Worthing school goes 12 years between full Ofsted inspections

Heene Primary School SUS-170905-143718001Heene Primary School SUS-170905-143718001
Heene Primary School SUS-170905-143718001
A Worthing school which did not receive a full inspection from Ofsted for 12 years saw its overall rating drop from '˜outstanding' to '˜requires improvement'.

The case of Heene CE Primary School, in Norfolk Street, was mentioned at a West Sussex County Council meeting last week, during a discussion about school performance figures and inspections.

Mark Jenner, head of school effectiveness, told the meeting that Ofsted recently started ‘playing catch-up’ with schools it had not visited for a while.

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Instead of seeing one or two of its schools inspected each week, the county saw as many as six schools being visited as Ofsted ‘caught up with the backlog’.

In its new School Effectiveness Strategy, the council set itself the target of reaching the top 25 per cent of local authorities for education by 2022.

The meeting was told that, to achieve this, 92 per cent of the county’s children needed to be attending ‘good’ or ‘outstanding’ schools.

This last half-term, all the schools that were inspected either stayed the same or improved, with four progressing from ‘requires improvement’ to ‘good’.

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While acknowledging this progress, Mr Jenner said there was still ‘quite a distance to go’, with some 6,500 children still attending schools needing improvement.

One of those schools was Heene School, which has seen numerous changes since its last full inspection in November 2006.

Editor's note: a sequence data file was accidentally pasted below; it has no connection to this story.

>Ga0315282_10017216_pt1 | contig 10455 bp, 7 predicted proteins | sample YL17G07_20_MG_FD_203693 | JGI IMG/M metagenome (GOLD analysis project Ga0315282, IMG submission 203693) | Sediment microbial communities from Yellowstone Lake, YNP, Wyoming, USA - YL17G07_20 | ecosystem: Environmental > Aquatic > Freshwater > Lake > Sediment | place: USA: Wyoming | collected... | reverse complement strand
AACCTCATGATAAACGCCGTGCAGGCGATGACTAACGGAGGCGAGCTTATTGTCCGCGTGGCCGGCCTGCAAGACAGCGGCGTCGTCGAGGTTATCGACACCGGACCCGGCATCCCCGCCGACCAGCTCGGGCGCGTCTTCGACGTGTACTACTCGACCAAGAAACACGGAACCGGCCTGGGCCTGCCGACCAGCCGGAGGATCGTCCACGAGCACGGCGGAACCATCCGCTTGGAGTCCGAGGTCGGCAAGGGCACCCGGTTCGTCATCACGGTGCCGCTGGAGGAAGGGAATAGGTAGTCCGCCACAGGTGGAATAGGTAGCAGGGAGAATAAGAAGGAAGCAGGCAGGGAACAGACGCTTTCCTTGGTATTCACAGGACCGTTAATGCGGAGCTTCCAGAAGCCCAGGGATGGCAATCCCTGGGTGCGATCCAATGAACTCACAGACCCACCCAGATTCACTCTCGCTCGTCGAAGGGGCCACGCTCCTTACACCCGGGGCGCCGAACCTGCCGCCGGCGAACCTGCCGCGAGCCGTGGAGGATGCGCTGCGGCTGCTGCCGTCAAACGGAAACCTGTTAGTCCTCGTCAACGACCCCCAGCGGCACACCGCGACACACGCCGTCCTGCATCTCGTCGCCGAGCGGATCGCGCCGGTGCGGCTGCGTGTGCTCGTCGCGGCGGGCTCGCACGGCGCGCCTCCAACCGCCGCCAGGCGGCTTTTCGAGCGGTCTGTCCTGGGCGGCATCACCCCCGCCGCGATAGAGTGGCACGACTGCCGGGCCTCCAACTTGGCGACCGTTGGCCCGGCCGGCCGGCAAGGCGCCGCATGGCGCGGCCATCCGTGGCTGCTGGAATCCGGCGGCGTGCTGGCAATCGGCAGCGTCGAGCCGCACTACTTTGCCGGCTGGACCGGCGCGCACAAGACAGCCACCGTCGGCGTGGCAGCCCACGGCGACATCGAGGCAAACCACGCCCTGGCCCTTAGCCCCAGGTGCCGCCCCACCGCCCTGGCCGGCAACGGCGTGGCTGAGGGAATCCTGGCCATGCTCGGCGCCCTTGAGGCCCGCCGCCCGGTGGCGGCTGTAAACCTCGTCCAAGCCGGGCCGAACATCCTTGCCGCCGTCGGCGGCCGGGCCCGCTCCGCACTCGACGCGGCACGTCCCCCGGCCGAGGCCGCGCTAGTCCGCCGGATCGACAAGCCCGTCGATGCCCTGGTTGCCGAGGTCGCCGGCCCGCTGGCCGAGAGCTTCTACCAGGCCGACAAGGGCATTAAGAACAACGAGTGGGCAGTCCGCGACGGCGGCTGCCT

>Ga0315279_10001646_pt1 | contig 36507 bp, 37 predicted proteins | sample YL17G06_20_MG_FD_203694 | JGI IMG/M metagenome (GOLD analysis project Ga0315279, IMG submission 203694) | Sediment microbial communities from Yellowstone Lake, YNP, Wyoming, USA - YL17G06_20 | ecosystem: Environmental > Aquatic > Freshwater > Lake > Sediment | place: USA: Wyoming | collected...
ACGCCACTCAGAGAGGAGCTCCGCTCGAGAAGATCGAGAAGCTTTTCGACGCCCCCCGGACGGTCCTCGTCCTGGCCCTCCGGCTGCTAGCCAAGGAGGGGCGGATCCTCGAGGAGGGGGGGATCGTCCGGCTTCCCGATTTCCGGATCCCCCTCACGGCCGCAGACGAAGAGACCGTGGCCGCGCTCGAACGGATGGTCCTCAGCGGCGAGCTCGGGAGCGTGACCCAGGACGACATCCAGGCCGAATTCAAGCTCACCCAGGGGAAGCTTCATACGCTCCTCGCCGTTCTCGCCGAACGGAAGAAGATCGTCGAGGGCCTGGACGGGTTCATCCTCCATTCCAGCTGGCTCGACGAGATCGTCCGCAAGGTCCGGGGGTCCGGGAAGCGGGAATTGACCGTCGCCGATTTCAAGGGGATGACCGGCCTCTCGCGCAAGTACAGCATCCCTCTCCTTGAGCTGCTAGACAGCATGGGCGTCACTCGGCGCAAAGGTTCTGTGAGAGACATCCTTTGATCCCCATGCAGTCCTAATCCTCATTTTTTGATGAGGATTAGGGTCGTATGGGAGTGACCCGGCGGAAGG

In a letter to parents, thanking them for their support after the latest inspection, headteacher Jo MacGovern pointed out that the inspection framework had changed four times in those 12 years, with ‘much higher expectations for every category of the inspection’.

As well as Ofsted’s changes, there were changes at the school itself, which expanded from a first school to an all-through primary.

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A team of inspectors reported that Mrs MacGovern led the school with ‘passion and determination’, adding that the children behaved well and had ‘positive attitudes to learning’.

However, the quality of teaching was described as ‘too variable’, with not enough children making good progress in writing and maths.

Mrs MacGovern told parents: “Obviously we are disappointed with this judgement and will be working together as a school community along with the local authority and the diocese to move out of this category by the time of the next inspection.”